#796 Stan Mack and “Real Life Funnies”

Stan Mack Real Life Funnies

If you read New York’s Village Voice newspaper between 1974 and 1995, you are probably familiar with Stan Mack‘s Real Life Funnies. If not, hold on to your hat! A forthcoming book from Fantagraphics collects many of the strips, all ripped from real life, and taking full advantage of the Voice‘s lack of content guardrails. In this episode, Tim gets the scoop from Mack about what went into making the strip, and into choosing the strips for the book. But first, friend of the show and New Yorker cartoonist Joe Dator, a native New Yorker who read the strip in the Voice, and experienced first-hand some of the events it covers, sets the context for understanding what the strip is and how it encapsulates a time in the city’s history that’s gone forever.

See the book on Fantagraphics’ site

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#791 Daniel Clowes’ “Monica”


Monica is Dan Clowes’s richest and most rewarding book in years, combining the surrealism of early works like Like a Velvet Glove Cast in Iron with the multi-genre anthology approach of his more recent books. What does it all mean though? Kumar and Dana try to come to an understanding of it, spoiling almost every page in the process, and, yet, even after several readings they’re still not quite sure. But does that actually matter?

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#548 Jaime Hernandez interview

Jaime Hernandez

FLASHBACK! Love and Rockets continues to impress, and in this episode Koom asks creator Jaime Hernandez some burning questions. Hernandez talks about writing Maggie and Hopey, the dynamics of working on something with your brother, why he gravitates toward female characters, his influences and art style, and more.

Also, Tim and Mulele discuss the current state of the US comics market and Marvel’s recent problems.

Originally published May 22, 2017.

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#440 “The Love Bunglers”

FLASHBACK! Did you think Love & Rockets was over?! Gilbert and Jaime Hernandez continue to release new work about once a year, and in this episode Kumar and Matt sit down and discuss some of it, with particular attention paid to Jaime’s The Love Bunglers. (Spoiler warning!)

Also: the tension between indy creators who want to do single-issue type comics, and the economic realities shoving them toward larger collections…

Originally published March 9, 2015.

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#305 “Love & Rockets”: Gilbert Hernandez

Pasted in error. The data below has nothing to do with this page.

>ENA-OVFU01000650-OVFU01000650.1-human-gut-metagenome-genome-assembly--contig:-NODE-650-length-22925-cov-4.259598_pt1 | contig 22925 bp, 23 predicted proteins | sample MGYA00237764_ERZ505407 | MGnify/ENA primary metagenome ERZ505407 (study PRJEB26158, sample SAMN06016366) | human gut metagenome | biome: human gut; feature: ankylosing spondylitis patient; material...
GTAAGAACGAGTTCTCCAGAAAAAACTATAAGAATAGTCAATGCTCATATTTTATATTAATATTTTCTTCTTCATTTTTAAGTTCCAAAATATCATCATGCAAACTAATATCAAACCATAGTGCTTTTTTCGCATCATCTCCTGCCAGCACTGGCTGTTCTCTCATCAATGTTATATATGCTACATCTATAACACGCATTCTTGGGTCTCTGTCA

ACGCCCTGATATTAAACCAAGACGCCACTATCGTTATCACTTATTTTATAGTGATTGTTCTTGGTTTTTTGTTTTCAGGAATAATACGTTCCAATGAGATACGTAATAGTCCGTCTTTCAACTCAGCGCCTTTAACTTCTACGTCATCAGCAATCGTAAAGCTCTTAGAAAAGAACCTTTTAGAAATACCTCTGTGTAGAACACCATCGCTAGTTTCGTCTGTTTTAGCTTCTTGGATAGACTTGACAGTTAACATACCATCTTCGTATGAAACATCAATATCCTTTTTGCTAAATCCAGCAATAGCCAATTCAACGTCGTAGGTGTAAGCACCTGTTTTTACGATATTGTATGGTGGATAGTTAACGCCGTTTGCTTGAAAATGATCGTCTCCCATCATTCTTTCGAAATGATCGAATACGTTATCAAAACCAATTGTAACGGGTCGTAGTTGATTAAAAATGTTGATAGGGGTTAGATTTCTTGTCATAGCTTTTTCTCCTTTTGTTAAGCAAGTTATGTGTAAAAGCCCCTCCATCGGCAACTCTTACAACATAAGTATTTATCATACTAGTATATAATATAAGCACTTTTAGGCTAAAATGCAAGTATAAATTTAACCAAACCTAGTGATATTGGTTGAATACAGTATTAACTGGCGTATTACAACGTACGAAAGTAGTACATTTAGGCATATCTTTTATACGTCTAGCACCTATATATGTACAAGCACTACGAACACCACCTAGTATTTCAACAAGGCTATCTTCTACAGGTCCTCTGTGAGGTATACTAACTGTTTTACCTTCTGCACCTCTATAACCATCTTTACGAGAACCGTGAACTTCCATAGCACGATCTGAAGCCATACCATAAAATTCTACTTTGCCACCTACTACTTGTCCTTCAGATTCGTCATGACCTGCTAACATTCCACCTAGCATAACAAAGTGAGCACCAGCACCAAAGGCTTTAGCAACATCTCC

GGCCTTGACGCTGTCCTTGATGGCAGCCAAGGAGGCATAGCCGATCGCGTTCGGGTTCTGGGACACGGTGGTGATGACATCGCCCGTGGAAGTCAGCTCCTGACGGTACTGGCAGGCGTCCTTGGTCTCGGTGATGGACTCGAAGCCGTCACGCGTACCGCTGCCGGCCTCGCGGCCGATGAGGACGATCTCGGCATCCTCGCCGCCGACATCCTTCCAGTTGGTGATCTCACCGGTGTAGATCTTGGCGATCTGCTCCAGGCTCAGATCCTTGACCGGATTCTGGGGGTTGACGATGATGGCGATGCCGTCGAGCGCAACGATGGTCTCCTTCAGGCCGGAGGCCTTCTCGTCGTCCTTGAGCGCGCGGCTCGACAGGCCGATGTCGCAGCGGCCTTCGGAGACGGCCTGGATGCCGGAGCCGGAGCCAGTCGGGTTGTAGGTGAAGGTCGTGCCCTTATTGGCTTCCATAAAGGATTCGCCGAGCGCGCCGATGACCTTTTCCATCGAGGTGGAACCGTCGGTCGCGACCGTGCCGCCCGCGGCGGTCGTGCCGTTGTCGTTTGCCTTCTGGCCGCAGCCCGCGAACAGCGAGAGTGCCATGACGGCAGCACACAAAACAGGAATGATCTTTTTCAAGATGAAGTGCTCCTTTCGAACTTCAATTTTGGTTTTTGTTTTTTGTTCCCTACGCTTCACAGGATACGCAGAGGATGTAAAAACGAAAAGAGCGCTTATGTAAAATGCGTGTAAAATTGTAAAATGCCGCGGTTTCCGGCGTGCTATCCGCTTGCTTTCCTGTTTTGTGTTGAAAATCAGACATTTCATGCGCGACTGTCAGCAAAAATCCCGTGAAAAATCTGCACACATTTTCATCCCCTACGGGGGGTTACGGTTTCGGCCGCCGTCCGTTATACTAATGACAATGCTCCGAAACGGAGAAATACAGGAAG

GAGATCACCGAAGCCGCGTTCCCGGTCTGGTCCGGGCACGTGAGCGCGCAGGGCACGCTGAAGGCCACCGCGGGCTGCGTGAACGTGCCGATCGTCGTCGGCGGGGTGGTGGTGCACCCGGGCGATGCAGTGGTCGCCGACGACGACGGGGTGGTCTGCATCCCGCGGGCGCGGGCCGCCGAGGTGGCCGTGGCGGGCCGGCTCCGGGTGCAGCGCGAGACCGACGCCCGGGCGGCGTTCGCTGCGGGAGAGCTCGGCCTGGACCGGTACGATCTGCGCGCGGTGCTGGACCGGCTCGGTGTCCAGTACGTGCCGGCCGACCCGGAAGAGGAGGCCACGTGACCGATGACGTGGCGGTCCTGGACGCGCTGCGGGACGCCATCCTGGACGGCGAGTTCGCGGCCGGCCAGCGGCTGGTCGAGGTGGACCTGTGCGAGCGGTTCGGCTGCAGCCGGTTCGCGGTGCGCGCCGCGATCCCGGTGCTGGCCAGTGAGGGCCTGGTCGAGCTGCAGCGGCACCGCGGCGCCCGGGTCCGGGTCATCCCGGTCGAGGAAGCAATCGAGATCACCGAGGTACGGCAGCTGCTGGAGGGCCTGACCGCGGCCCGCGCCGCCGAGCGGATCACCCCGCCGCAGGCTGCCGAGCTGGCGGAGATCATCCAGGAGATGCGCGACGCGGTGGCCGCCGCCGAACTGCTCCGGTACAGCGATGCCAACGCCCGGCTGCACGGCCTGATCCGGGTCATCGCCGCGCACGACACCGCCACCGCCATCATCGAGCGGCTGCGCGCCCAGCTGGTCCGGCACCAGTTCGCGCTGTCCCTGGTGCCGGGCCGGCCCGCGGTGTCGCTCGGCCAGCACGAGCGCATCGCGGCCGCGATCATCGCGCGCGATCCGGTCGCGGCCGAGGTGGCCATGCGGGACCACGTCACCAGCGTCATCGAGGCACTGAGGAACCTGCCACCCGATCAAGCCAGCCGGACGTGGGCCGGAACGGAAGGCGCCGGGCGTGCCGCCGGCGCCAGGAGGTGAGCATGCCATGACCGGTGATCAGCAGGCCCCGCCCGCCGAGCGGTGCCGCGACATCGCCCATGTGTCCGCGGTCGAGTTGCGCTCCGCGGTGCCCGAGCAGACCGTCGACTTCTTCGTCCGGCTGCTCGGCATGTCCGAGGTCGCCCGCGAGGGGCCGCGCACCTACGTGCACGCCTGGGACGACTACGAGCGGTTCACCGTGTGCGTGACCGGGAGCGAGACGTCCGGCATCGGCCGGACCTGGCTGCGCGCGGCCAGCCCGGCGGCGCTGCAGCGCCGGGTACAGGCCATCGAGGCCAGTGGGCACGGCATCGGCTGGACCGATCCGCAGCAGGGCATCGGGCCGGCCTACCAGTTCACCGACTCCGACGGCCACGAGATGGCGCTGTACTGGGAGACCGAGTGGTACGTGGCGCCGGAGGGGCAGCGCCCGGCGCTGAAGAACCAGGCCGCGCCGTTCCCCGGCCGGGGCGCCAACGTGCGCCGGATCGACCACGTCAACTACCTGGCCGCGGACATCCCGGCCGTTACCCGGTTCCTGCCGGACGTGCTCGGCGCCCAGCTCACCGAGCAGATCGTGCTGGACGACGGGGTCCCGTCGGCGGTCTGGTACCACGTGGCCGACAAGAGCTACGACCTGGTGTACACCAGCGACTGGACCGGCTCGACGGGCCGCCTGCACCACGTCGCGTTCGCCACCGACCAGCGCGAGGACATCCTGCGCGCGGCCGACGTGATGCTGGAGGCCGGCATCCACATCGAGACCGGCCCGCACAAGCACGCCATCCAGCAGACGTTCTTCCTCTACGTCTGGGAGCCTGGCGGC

FLASHBACK! In episode #300, we took a look at the sometimes wacky and cartoony Love & Rockets work of Jaime Hernandez. This week, Tim and Kumar are again joined by Tom Spurgeon to look at the somewhat darker, more violent and yet rather hard-to-pin-down work of Gilbert Hernandez in his stories of (or, sometimes merely tangentially related to) the isolated Mexican village of Palomar.

Originally published January 2, 2012

#300 “Love & Rockets”: Jaime Hernandez

FLASHBACK! The series Love & Rockets, featuring individual works by the Hernandez brothers, started in 1981 as a self-published magazine, but was quickly picked up by Fantagraphics. Over the last 30 years, the brothers’ work has continued to develop & astound. This week Tim and Kumar take a look at the Love & Rockets work of Jaime Hernandez, with special guest (and former Fantagraphics employee) Tom Spurgeon!

Originally published October 24, 2011.

#754 “Peanuts”: Schulz’s Silent Sundays 1957-1961

Charles Schulz’s Peanuts is a master class in how to do a comic strip. This week Kumar and Tim are focusing on a five-year period of Schulz’s career, 1957 to 1961, and 25 Sunday strips that demonstrate Schulz’s skill at dialog-free comics. You might want to read the strips before listening; see below!

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#724 “Young Shadow”

Young Shadow

Superheroes are the stuff of kids’ fantasies. Who among us hasn’t fantasized about having powers, putting on a costume and fighting crime? Ben Sears’ graphic novel Young Shadow is a presentation of this fantasy: a costumed kid with no superpowers but excellent fighting skills and a neighborhood network that helps him patrol the streets – because the cops can’t be trusted to do so. Tim is joined by Ryan Cecil Smith to review this fun but potentially controversial all-ages book.

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#701 Barry Windsor-Smith’s “Monsters”

MonstersA story originally conceived as an Incredible Hulk tale in — really — the 1980s, Barry Windsor-Smith‘s Monsters has finally seen the light of day. How is it? Kumar and Dana find it a joy to look at, and containing a number of astonishing scenes and mind-blowing plot points, but also to have some serious drawbacks. Does the good outweigh the bad? Here’s their review.

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#699 “How to Be Happy”

How to be Happy

In this episode Kumar Sivasubramanian (psst our Eisner nominated member of the Deconstructing Comics team) and Emmet O’Cuana discuss Eleanor Davis‘s comics. Focusing mainly on her collection How To Be Happy and one-shot Libby’s Dad, the comic creator’s use of subtle sadness and surreal humor inspires a wide- ranging conversation (including how to be happy during a plague!).

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